Today, they play music full time, supplementing their concert schedule with residencies at schools. Saturday, in Melby (beyond Road 82 just past Lake Christina), the Granary Girls will celebrate their second CD release with a foot-stomping show at the township hall followed by a night of camping, cheesecake, and music on the Kakac farm.

It wasn't always this perfect.

"I had been working at the crisis center," Ritter said gamely. "I got fired because of my big mouth."

That big mouth has been singing the alto to Kakac's soprano ever since. Though they're not above the occasional odd jobs, the Girls find it increasingly possible to make a living playing music, especially given the friends they've made along the way.

The Minneapolis studios of Minnesota Public Radio have twice had the girls on the air on the morning show, publicity which is invaluable.

Ritter is not a trained musician, but her ear has helped her learn at attitude-driven doghouse bass and soulful fingerstyle guitar. Her family history didn't hurt, either.

"Dad toured with gospel group, mom cut a record in San Francisco before she met him," she said. "I had lots of training in religious music."

Her enthusiastic style complements Kakac to the point where a fan once pointed out that they're sort of like the Smothers Sisters, a nod to the comic geniuses Tom and Dick Smothers.

"'There's the serious one and the stupid one,'" Ritter laughed, quoting the fan and making a goofy face.

But for as much fun as they have, the Granary Girls are devoted to promoting peace and social justice, to the point where they work in schools, helping youth localize global issues.

The folk guitarist Larry Long began a project called "Elders' Wisdom, Children's Song." The residencies, as the name implies, take the venerable stories of community members and put them into the kids' mouths.

It was such a collaboration that yielded the beautiful song "I Wanted to Be a Cowboy," a tender ballad of small-town place on their new album, "Wild Roses."

Many of their songs, including "Travelin'," are co-written in the truest of senses: autobiographical. Their kinship is not hard to recognize when you see them play. They have their own sides of the stage, like a married couple might a bed.

"We have our days," said a smiling Kakac, "but mostly we can't remember what we were fighting about."

"We're not in counseling," put in Ritter.

They don't need counseling; they are counseling. Their tight harmonies and great dynamics can soothe even the most restless soul. Even the few songs they play that they didn't write are artfully arranged.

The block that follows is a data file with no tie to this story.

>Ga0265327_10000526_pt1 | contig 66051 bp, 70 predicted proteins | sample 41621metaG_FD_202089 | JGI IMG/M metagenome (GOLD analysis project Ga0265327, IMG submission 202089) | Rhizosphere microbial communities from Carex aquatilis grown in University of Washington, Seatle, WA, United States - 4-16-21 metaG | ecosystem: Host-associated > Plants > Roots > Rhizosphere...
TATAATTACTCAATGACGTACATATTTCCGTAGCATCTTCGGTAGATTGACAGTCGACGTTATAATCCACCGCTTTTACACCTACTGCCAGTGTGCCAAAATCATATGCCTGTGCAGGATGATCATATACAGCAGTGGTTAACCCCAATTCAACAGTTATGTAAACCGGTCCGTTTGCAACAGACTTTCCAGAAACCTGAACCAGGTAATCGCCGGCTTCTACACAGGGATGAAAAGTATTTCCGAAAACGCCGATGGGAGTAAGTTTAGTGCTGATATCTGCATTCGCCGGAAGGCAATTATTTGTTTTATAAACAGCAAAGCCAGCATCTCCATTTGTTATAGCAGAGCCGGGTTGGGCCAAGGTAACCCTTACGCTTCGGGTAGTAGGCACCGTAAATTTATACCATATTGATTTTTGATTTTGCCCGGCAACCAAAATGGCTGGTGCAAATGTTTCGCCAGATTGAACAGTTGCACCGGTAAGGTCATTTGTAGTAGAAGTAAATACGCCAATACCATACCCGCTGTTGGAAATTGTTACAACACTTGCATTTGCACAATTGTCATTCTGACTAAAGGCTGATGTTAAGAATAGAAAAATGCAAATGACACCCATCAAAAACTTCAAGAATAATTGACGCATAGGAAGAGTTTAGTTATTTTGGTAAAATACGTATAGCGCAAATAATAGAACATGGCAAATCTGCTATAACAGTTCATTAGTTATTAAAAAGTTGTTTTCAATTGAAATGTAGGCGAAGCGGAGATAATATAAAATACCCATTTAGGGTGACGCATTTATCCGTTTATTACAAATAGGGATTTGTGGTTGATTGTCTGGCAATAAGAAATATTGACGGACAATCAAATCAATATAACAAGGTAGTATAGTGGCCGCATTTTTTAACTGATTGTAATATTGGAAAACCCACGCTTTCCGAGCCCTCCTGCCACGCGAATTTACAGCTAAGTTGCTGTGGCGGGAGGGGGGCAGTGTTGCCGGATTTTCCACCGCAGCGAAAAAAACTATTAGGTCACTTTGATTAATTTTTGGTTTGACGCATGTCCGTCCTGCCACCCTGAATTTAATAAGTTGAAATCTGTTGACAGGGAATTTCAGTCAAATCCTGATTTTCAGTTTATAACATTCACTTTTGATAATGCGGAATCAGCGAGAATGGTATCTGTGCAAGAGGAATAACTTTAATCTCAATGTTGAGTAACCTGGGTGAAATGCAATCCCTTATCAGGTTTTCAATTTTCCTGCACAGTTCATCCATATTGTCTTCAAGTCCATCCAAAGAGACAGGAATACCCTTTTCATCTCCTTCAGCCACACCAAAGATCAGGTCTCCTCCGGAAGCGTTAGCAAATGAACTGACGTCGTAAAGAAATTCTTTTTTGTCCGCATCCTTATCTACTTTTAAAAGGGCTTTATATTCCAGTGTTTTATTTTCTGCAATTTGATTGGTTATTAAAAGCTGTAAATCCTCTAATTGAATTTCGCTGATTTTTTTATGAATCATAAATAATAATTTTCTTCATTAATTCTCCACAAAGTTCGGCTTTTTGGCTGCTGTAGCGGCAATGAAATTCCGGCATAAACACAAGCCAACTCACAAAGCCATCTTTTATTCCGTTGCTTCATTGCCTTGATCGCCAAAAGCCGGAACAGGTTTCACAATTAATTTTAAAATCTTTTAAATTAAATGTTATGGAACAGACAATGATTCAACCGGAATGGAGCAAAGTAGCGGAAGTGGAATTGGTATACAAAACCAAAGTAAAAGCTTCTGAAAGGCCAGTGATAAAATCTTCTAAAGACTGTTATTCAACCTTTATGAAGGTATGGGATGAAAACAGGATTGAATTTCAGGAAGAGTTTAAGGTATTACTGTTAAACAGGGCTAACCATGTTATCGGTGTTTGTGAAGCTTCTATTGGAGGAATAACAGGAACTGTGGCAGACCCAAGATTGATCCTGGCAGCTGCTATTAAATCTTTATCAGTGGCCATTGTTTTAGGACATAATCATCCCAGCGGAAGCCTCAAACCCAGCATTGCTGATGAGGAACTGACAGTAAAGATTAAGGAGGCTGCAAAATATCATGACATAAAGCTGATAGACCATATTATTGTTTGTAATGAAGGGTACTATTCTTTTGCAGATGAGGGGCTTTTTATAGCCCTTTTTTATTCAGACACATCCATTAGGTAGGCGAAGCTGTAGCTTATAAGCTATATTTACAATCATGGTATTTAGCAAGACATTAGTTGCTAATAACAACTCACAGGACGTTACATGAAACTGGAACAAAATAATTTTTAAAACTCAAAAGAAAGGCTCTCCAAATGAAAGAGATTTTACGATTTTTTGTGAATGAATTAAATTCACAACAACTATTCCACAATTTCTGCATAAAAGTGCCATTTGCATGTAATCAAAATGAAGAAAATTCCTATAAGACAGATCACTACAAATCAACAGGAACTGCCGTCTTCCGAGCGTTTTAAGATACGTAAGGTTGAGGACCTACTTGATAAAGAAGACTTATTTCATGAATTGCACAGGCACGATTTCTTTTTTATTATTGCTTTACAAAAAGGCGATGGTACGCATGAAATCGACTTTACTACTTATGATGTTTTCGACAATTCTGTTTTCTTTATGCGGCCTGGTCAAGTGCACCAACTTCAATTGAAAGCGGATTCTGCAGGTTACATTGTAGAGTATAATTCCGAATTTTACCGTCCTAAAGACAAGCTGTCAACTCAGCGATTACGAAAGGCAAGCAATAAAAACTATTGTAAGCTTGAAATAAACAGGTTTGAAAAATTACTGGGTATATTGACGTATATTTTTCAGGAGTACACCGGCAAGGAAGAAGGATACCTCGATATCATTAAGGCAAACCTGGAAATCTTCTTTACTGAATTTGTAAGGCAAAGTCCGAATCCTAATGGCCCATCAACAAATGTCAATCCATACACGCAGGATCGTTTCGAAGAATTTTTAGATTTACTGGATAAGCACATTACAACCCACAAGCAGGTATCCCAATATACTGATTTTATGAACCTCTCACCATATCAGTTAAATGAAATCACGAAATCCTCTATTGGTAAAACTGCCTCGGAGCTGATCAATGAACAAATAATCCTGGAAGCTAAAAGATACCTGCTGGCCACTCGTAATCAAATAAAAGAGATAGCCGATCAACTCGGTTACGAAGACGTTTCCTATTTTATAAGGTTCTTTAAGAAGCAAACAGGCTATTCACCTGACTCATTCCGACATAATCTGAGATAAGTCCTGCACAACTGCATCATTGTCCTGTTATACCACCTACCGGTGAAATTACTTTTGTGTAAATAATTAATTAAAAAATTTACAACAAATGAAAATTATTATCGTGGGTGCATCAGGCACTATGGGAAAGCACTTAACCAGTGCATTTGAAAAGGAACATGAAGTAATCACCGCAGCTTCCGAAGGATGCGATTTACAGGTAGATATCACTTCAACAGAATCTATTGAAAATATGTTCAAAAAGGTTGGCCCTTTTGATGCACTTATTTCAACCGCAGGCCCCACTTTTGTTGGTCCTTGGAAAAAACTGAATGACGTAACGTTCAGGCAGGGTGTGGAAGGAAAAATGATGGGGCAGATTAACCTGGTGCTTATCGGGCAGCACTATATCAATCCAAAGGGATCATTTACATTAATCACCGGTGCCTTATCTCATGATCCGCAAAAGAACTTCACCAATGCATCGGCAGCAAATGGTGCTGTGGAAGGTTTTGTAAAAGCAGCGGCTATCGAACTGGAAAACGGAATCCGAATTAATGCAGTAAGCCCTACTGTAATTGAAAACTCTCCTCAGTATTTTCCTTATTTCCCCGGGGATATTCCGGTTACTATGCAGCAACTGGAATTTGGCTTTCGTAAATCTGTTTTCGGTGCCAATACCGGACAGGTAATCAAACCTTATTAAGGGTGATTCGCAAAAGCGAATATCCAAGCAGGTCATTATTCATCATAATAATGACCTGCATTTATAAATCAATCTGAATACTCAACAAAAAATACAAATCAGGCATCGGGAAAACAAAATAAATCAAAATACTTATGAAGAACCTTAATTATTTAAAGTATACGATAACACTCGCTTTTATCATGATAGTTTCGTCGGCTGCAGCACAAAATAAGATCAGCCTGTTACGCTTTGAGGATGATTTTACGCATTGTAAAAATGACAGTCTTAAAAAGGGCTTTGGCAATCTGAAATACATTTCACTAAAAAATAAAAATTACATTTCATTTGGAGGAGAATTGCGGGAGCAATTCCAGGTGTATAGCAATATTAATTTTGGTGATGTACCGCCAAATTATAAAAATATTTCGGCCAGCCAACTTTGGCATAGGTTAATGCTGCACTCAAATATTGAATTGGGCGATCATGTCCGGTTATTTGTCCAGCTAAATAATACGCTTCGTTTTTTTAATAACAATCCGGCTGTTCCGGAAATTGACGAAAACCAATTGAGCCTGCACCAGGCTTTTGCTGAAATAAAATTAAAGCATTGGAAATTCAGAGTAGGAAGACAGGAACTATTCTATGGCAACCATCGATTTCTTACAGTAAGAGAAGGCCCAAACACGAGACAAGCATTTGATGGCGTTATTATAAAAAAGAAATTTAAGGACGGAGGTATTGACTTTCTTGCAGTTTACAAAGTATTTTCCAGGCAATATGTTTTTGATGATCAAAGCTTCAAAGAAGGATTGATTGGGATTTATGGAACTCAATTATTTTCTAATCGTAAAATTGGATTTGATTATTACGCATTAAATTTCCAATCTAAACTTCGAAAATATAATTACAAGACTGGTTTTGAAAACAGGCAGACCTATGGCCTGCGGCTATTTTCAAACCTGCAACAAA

"I've never worked this hard at any job," said the ever-irreverent Ritter. "It does take a lot of time: the Web site, the promotion, the mailings, making contacts. And then even if you do, it's hard to get people to take you seriously. Being women, being older - when you think about the stereotypes that we're fed, 'young is beautiful,' it presents its own set of challenges."

Add to that the fact that the Girls don't play covers or Top 40 and that they play acoustic instruments, it's almost certainly an uphill climb.

Despite all that, and due in no small part to hard work and dedication, they have shared bills with the folksingers Bill Staines and Christine Lavin and played everywhere from the University of Minnesota - Crookston to the primitive camping Rendezvous.

"Performing, the stage - do I like it? I love it," said Ritter. "It's more of a lifestyle than a job."
- Fergus Falls Daily Journal

"The Granary Girls - Wild Roses"

[Good Grains Music 2830 (2004)]
Warm and homey, Wild Roses by the Granary Girls is a throwback to earlier times. Rural Minnesotans Patty Kakac & Jodi Ritter's forte is the prairies, campfires, wheat fields and open spaces. Of course, add the occasional harmonica/fiddle break for authenticity.... - Dirty Linen - oct/nov 04 #114

"Top Albums and Songs of 2004 (Part II)"

January 4, 2005
The Granary Girls latest CD "Wild Roses" named on the Folk & Bluegrass DJ list for Top Albums and Songs of 2004
- FolkDJ list - Folk and Bluegrass DJs


LP - Wild Roses - Granary Girls - 2004 - all tracks receiving national and some international air play
LP Live Recorded - Peace Weaving - Limited 2003
LP Live Recorded - GG Kids - Limited 2003
LP - Sowing Seeds - Granary Girls - 2001 -
Wild Roses & Sowing Seeds available on I-Tunes

Studio Recording - Salmagundi Studies, Steve McKinstry, Engineer



Jodi Ritter is known for lyrics that touch people in ways they don't expect. In true folk tradition her music & personality has a strong influence on her audience.

There's never a dull moment! Switching from upbeat rocking bluesy songs to celtic ballads, from pointed songs that beg consciousness of the issues at hand to subtle tugs of the heartstrings, Jodi's beautiful voice, lyrics & witty banter leaves audiences full: "Your songs make people cry" - fan, Mike Zies.

Jodi Ritter's mom sat her down for singing lessons as soon as she was talking and it's been music and harmony ever since. In 1998 she formed a folk duo, The Granary Girls, with with another Minnesota songwriter. It was a great 9 years.

Jodi's music music made it to Rich Warren's “Midnight Special Pic of the Week” and Christine Lavins Rouge Gallery. Her song, Wild Roses was selected for visual artistic renditions.

Jodi now performs solo for concert venues, conferences, festivals, private gatherings, house concerts, churches & organizations.

Jodi's vocal's talent runs from melodious and sweet, such as Joan Baez, to deep and bluesy with a little bit of Janis or Mahalia thrown in for fun.. it just depends. A long time musician, Jodi's songs combine professional and personal experience tied up with strong voice and instrumentation. She writes, sings, plays upright bass, guitar, percussion & penny whistles.

While with the Granary Girls, Jodi's music received great reviews (see press) in fRoots, SingOut & Dirty Linen

Jodi is proud of her commitment to communities and teaches collective song writing workshops and school residencies. The collective song writing topics vary and songs are and can be about any topic.

May you know the depths of your soul, light and laughter through Jodi's music.